Start by asking your pastor for the church's mission statement and any other written materials available regarding its philosophies and goals.
Concentrate on the big picture of "who" you will be as a Women's Ministry. I don't mean specific women's names, but "who" as a group? You need to establish your ministry philosophy. This will be called your Mission Statement.
A survey will help you determine how you will go about accomplishing your mission, but for now, don't even look at that. You must first draft a Missions Statement. Note: Using surveys to determine your mission is a bad idea because it takes you straight to the "doing" part of the ministry before you know your reason for "being" a Women's Ministry.
Mission Statements don't answer every question, but they do simplify the decision-making process and provide focus during times of uncertainty. A mission statement allows your team to flourish without getting too fragmented.
As an individual, God allowed me to understand my own personal mission statement in my early thirties and it has saved me from making countless bad decisions on how to invest my time and energy. Interestingly, it hasn't changed since I wrote it.
I remember the day I jotted onto a little 3x5 card: " I exist...to encourage women, to provide them with practical help and to turn their thoughts toward Jesus."
I posted it in my kitchen cupboard door and it stayed there for years where I read it often.
What I found was that it helped me know what to do. What it didn't do, was limit my life. I still clean my house and make meals. I still help my kids. I still write songs. I still do all sorts of things that don't fit "perfectly" under this mission statement. But it is a guide.
Since having a mission statement, whenever I am asked by someone (other than my husband*) to take on a new responsibility, I hold that proposal up to the light of my mission statement. If it lines up perfectly, I ask for permission from Dave to pursue it. If it's way off, I usually don't even consider it, and if it's unclear, I pray about it. (*At Dave's request, I do many things that do not line up.)
Several years ago I was approached by a regional newspaper and asked to write a weekly 1,000 word column for families. It was to include some words of encouragement and a food or craft recipe that families could make together.
It was close, but I couldn't see how to turn thoughts toward Christ. As I prayed about it, God showed me how I could include godly principles and concepts, resources and suggestions that would turn thoughts toward Jesus - not in every column, but frequently. Upon understanding this, I accepted the position.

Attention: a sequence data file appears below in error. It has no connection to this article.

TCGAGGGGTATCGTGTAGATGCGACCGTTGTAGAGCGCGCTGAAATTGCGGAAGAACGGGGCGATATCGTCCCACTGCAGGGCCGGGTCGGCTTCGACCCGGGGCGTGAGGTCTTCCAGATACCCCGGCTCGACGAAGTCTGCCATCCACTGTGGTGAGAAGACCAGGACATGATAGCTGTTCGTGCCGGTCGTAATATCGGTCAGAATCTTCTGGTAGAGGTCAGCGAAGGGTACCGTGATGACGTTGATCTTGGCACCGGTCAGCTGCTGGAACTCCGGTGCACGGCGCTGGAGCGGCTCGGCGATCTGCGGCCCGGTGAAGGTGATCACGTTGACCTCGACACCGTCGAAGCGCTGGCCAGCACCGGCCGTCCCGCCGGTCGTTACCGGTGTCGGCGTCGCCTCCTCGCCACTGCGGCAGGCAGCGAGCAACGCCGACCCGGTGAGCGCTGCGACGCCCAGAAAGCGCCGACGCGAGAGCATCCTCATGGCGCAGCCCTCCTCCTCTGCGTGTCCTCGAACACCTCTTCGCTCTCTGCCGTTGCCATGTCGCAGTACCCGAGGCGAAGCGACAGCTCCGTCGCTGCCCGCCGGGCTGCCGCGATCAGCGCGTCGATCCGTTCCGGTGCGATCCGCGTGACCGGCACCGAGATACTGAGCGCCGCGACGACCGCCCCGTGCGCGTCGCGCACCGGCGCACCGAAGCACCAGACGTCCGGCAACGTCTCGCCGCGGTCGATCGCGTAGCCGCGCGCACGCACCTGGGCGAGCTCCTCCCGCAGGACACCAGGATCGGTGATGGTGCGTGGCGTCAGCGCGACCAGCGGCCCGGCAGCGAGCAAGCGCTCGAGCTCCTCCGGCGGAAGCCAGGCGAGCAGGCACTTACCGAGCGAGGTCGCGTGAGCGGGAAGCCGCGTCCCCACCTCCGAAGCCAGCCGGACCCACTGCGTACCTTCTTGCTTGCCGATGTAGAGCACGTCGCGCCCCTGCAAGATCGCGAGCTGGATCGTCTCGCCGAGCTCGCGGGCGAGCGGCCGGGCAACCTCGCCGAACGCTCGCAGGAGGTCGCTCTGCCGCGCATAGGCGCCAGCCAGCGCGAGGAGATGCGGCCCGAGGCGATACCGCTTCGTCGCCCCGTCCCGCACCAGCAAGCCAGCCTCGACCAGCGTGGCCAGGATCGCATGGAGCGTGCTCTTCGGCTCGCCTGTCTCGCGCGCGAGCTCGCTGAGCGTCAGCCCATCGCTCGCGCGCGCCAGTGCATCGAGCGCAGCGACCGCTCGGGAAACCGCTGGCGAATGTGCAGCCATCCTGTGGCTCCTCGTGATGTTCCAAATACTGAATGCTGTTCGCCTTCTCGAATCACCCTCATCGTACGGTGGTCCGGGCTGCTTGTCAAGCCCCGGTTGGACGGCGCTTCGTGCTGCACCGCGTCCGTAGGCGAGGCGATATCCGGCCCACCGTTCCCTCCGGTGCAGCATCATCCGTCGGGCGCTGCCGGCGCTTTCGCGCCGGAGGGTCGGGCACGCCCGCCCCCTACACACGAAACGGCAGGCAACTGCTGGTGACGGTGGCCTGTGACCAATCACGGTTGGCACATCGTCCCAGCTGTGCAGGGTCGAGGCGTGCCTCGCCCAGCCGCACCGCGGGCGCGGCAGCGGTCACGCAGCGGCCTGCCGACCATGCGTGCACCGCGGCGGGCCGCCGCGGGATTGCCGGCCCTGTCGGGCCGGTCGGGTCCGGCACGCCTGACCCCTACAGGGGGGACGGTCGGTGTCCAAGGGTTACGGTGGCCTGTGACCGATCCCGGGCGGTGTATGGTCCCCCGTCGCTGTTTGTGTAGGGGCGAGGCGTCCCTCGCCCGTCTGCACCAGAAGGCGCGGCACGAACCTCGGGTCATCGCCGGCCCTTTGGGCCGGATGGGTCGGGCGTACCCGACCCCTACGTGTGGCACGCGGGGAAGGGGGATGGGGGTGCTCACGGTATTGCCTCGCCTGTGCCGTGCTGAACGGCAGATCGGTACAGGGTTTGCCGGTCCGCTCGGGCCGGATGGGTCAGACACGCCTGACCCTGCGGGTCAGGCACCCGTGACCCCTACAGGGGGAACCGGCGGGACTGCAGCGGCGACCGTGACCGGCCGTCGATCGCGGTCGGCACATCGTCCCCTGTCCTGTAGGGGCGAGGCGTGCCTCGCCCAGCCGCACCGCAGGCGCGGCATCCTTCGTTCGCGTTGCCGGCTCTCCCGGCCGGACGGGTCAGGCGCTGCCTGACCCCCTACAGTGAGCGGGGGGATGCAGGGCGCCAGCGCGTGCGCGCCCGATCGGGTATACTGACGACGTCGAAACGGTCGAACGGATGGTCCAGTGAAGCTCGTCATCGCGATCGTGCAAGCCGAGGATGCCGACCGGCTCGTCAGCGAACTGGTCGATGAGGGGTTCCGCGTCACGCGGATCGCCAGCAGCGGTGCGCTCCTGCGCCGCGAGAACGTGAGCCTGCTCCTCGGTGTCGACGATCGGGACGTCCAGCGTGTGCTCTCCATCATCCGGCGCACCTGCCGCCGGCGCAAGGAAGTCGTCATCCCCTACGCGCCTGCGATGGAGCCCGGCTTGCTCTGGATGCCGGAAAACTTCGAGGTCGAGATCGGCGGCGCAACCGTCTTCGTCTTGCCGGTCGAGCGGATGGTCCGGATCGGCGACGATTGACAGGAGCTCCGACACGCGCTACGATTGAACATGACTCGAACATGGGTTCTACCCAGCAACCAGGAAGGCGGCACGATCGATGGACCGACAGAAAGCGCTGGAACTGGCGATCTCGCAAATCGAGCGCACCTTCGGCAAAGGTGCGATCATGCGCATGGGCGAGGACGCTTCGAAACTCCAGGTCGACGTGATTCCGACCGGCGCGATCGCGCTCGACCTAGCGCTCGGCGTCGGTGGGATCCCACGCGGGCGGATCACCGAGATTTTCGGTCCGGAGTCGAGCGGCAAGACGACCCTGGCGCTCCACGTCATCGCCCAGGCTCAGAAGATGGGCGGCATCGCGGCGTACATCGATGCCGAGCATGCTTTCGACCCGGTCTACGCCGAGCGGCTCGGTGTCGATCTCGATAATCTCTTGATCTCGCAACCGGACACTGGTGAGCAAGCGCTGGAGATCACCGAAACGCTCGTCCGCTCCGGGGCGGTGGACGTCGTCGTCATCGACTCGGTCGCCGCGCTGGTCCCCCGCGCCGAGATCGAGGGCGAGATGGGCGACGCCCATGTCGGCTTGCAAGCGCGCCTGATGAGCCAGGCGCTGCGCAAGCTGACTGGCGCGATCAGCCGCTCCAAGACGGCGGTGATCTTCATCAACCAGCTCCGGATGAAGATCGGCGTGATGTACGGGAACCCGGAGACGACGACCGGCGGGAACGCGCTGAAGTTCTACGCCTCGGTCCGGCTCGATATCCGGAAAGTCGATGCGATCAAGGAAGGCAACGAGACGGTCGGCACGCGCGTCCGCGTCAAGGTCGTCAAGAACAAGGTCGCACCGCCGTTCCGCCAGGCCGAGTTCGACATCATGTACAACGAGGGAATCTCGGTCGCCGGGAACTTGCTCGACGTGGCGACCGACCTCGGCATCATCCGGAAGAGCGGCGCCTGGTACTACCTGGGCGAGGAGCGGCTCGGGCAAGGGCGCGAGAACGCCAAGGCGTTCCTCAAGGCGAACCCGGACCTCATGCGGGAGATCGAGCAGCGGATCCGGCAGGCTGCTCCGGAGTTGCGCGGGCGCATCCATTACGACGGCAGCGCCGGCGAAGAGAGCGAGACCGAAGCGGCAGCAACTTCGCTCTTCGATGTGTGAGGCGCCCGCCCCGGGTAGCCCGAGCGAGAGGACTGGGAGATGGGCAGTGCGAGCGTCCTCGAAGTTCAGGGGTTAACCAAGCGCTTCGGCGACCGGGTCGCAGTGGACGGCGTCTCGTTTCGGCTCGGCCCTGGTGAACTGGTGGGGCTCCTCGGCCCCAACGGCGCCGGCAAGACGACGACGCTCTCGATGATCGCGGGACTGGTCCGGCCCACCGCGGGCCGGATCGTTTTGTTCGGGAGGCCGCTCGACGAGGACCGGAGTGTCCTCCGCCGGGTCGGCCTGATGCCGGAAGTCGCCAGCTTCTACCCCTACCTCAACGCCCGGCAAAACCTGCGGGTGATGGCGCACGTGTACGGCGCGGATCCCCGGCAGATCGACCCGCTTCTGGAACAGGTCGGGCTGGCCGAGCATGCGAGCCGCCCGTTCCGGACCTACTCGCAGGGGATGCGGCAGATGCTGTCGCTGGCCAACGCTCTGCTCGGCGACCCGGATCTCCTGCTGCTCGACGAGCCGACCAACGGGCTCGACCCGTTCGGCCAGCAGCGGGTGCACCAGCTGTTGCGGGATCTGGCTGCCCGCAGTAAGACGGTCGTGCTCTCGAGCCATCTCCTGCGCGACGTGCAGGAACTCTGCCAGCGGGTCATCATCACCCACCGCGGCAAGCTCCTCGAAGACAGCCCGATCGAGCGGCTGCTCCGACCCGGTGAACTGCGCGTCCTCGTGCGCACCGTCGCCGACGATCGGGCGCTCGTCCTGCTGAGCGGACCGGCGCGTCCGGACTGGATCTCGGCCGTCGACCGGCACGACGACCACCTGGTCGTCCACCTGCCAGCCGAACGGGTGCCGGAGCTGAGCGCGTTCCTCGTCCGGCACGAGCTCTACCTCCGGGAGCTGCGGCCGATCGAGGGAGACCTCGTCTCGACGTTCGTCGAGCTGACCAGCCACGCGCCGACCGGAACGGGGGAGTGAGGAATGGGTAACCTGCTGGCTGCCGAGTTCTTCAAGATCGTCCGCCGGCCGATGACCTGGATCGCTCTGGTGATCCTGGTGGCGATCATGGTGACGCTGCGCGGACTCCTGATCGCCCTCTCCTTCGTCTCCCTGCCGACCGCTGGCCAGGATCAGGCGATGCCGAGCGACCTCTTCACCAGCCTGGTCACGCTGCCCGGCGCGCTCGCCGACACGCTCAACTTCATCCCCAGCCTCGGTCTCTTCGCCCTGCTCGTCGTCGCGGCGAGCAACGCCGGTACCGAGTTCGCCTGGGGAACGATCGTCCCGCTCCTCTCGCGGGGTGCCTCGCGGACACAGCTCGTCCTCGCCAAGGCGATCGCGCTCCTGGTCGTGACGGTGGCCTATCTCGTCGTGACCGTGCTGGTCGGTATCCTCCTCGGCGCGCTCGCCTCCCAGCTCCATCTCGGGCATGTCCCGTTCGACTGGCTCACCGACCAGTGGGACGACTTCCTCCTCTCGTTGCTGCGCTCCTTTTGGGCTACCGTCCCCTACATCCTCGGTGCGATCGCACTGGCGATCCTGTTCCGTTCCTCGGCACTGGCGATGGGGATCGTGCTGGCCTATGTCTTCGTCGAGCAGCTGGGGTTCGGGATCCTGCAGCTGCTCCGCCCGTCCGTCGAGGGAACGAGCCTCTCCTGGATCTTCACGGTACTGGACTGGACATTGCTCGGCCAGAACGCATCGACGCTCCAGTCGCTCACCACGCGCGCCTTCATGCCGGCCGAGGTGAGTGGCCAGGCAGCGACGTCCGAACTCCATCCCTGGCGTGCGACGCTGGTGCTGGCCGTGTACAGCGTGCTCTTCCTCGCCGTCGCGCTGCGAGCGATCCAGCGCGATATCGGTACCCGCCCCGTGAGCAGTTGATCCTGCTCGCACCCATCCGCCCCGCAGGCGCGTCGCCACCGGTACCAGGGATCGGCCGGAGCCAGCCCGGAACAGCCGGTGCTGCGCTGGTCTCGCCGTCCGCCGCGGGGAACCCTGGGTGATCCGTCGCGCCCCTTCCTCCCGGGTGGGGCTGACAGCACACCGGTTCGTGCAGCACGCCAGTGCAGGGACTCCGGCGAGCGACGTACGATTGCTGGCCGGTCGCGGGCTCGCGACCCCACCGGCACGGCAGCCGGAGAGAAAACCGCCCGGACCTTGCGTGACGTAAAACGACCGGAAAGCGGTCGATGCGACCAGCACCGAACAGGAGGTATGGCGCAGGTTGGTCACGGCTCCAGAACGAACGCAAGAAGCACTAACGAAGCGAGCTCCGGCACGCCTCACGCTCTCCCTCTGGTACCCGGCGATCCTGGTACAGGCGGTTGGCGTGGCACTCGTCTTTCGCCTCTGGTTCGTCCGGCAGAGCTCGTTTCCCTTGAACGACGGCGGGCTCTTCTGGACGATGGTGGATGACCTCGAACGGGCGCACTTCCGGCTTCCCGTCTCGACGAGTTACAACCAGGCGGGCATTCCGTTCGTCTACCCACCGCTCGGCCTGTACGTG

A mission statement gives us focus, but God gives us direction.
On the opposite extreme, a few years back we cut a CD featuring several of my original songs. This was not a perfect fit because it was geared toward encouraging congregations of both men and women. It would provide worship leaders (not necessarily women) with practical help. We determined that it was close enough - and that God had gifted me, so it was our responsibility to share these songs.
Do you see? A mission statement should be freeing, not binding. It should provide focus without stifling what God wants to do in the moment.
One final thought before you begin writing: Remember that you are "writing in a bubble." What I mean is that your perspective and experience is limited to yourself or the few of you who are working on this. Yet, your mission statement will potentially affect your Women's Ministry for years to come. Therefore, write it with an open hand.
Expect that your church's leadership team, or your eventual women's ministry leadership team, will have some ideas that they would like to have incorporated.
As with any ministry, be a good steward by preparing to the best of your ability, but by walking it out by faith, with freedom to flex. It's not yours: it's Gods. Let Him use His body to orchestrate His desired outcomes.
WRITING YOUR MISSION STATEMENT
According to author Darrell Zahorsky, a good mission statement needs 3 key ingredients:
1) Limit it to a single, concise paragraph describing what you are going to do and for whom. Do not list individual ministries, but in a broader sense, define your purpose for existence. (Have your mother read it. If she can't understand it, rewrite it.)
2) Make it inspirational. It doesn't have to be earth-shaking, but it should motivate you.
3) Decide what your core competency is and include that in your mission. (Ie. - Is your church all about evangelism? Your Women's Ministry must reflect that. Is it a missions-minded church? Incorporate that.)